Garrick's Lawn and Temple, Right bank. Hampton Court Road, Hampton, TW12 2EN
Garrick's Temple in "The Thames Illustrated" by John Leland, 1901
At the outset in this up-river journey from Hampton Court, we meet a very famous scene of the Thames, where the "Grecian Temple", so-called, of Garrick's Villa is disclosed amid trees on the bank, with the pinnacles of Hampton Church behind.
Garrick's Temple, [Garrick's Eyot] and Hampton Church, 1901
All lovers of the river know the place. The house in which the great actor dwelt
can scarcely be seen from the water, for it stands on the other side of the road.
It was the home that Garrick delighted in and that won the encomium of Johnson:
"Ah! David, it is the leaving of such places that makes a death-bed terrible."
Garrick designed and laid out the grounds, and built the temple to receive Roubiliac's well known statue of Shakespeare, which is now in the British Museum.
Horace Walpole describes the gaiety of the house, the fetes and illuminated garden parties, and the great people he met there.
The place should be dear to all lovers of the stage, and we cannot but regret that the purpose of the great player's widow to maintain it was at last defeated.
Upon her death in 1822, when she had been a widow for 43 years, the well-kept house was broken up, and its collections dispersed.
But the memory of Garrick will long linger by the Thames.
The Temple is open to the public on Sunday afternoons (14.00-17.00)
from the first Sunday in April to the last Sunday in October.
Admission to the Garrick Exhibition and most events is free.
The Temple is available for private events.
1762: David Garrick (1717-79) and his wife by his Temple to Shakespeare at Hampton, c.1762
Zoffany-Garricks Temple by Johan Zoffany - Yale Center for British Art, Paul Mellon Collection. Licensed under CC0 via Wikimedia Commons.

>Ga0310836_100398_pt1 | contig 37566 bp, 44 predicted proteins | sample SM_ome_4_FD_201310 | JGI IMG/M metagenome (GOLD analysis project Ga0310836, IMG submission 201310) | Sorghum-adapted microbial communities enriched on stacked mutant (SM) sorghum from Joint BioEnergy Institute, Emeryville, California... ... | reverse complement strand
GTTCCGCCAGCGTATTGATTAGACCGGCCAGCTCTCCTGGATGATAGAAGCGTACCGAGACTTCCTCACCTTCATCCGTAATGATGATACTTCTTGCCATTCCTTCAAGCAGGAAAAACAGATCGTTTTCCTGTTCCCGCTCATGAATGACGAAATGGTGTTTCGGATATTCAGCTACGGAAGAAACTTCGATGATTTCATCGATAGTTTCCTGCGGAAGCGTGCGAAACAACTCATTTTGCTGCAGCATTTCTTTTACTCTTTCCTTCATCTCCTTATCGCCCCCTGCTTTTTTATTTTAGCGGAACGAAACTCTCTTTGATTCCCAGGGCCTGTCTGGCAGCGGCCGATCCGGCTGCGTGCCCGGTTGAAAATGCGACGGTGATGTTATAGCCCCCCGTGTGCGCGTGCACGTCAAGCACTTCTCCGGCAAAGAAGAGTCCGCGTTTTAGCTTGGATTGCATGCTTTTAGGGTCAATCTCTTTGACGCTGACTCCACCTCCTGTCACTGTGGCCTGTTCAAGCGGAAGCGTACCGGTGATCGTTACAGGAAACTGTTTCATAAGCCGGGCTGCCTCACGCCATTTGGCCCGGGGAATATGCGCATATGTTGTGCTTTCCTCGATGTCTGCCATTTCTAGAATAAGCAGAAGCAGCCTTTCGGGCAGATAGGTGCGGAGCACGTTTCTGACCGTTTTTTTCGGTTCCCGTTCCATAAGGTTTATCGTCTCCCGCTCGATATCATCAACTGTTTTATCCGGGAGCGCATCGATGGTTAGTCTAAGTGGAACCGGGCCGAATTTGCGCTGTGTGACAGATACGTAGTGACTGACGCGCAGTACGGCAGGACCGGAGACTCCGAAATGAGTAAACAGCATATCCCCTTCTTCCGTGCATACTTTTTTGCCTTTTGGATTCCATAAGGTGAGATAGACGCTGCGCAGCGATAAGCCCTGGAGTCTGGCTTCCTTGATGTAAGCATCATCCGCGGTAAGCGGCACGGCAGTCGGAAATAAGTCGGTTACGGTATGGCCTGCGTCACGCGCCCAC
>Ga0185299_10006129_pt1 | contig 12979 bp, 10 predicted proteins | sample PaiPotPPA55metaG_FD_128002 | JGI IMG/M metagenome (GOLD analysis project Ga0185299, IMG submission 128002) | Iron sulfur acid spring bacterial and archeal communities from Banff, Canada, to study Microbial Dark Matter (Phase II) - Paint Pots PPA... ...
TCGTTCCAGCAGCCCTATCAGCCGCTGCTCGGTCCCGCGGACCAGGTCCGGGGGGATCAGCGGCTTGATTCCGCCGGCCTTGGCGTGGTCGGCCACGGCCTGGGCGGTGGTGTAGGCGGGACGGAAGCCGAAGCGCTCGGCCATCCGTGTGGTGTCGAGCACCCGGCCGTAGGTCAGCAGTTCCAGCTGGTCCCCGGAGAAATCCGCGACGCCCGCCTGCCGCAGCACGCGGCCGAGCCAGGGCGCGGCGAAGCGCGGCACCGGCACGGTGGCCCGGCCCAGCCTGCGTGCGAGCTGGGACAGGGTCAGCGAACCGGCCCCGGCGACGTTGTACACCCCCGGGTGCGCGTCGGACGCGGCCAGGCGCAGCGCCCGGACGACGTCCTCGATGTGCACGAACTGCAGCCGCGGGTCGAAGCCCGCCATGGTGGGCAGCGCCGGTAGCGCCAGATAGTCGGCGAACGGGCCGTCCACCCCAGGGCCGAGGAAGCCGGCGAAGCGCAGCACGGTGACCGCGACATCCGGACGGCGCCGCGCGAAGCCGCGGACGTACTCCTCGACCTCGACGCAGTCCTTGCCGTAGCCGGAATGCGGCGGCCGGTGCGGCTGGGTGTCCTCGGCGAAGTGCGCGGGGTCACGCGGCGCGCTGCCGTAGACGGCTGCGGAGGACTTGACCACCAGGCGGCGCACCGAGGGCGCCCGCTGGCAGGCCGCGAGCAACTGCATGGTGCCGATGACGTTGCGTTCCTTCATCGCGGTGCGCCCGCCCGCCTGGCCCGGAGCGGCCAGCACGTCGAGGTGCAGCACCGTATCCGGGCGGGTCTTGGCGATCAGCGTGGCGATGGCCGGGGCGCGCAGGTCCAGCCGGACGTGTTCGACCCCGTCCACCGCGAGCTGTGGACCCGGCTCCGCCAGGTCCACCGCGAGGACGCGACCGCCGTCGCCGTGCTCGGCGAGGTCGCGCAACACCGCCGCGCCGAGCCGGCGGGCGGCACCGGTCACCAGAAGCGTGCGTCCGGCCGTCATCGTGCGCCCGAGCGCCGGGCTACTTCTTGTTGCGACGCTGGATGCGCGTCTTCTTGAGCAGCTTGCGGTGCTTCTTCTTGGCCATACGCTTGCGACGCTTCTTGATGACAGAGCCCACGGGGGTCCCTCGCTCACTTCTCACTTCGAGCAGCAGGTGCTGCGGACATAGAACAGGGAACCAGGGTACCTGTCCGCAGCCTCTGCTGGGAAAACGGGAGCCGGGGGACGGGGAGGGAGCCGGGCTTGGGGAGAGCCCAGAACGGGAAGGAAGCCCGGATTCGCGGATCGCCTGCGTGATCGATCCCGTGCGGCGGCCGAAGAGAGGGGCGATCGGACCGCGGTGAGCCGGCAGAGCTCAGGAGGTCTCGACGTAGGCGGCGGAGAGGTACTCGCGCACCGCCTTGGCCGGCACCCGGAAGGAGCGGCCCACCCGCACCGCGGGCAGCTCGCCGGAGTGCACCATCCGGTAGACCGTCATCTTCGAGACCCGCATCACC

1830: Tombleson -
Garrick's Villa,Tombleson 1830
1859: The Thames, Mr & Mrs Hall
Of these residences the most striking is "Garrick's Villa",
once the property and the favourite residence of the great master
of histrionic art. The garden, like its neighbours, abuts upon the river:
but the house stands beyond the road, and, consequently, it is separated
from the water-side part of its grounds: a communication, however,
suggested by Dr. Johnson, exists in the form of a very picturesque
short tunnel under the road. Here, beneath a weeping willow that
droops gracefully into the water, stands "the Grecian rotunda, with
an Ionic portico" (it is really a little octagonal water-side summerhouse),
which in Garrick's time gave shelter to Roubiliac's statue of
Shakspere, that has since been promoted to the Hall of the British
* The "Temple of Shakspere", as Garrick called this building, was constructed expressly for Roubiliac's statue, a commission from the actor to the artist, who did his utmost to produce a good work — to his own loss; for Garrick, with his usual tact at driving a bargain, gave little more than would pay for the model and the marble. The artist was also subjected to the meddlesome taste of the actor, whose vanity was unbounded, and who threw himself into the affected posture of poetic inspiration, which he insisted the statue should exhibit. When the work was finished, the sculptor executed a new head, as Garrick demurred at a faint vein of colour in the marble. The only portrait of Roubiliac we possess represents him working enthusiastically on this statue, which he certainly desired to make his chef-d'oeuvre. It passed to the British Museum, by Garrick's desire, on the death of his widow.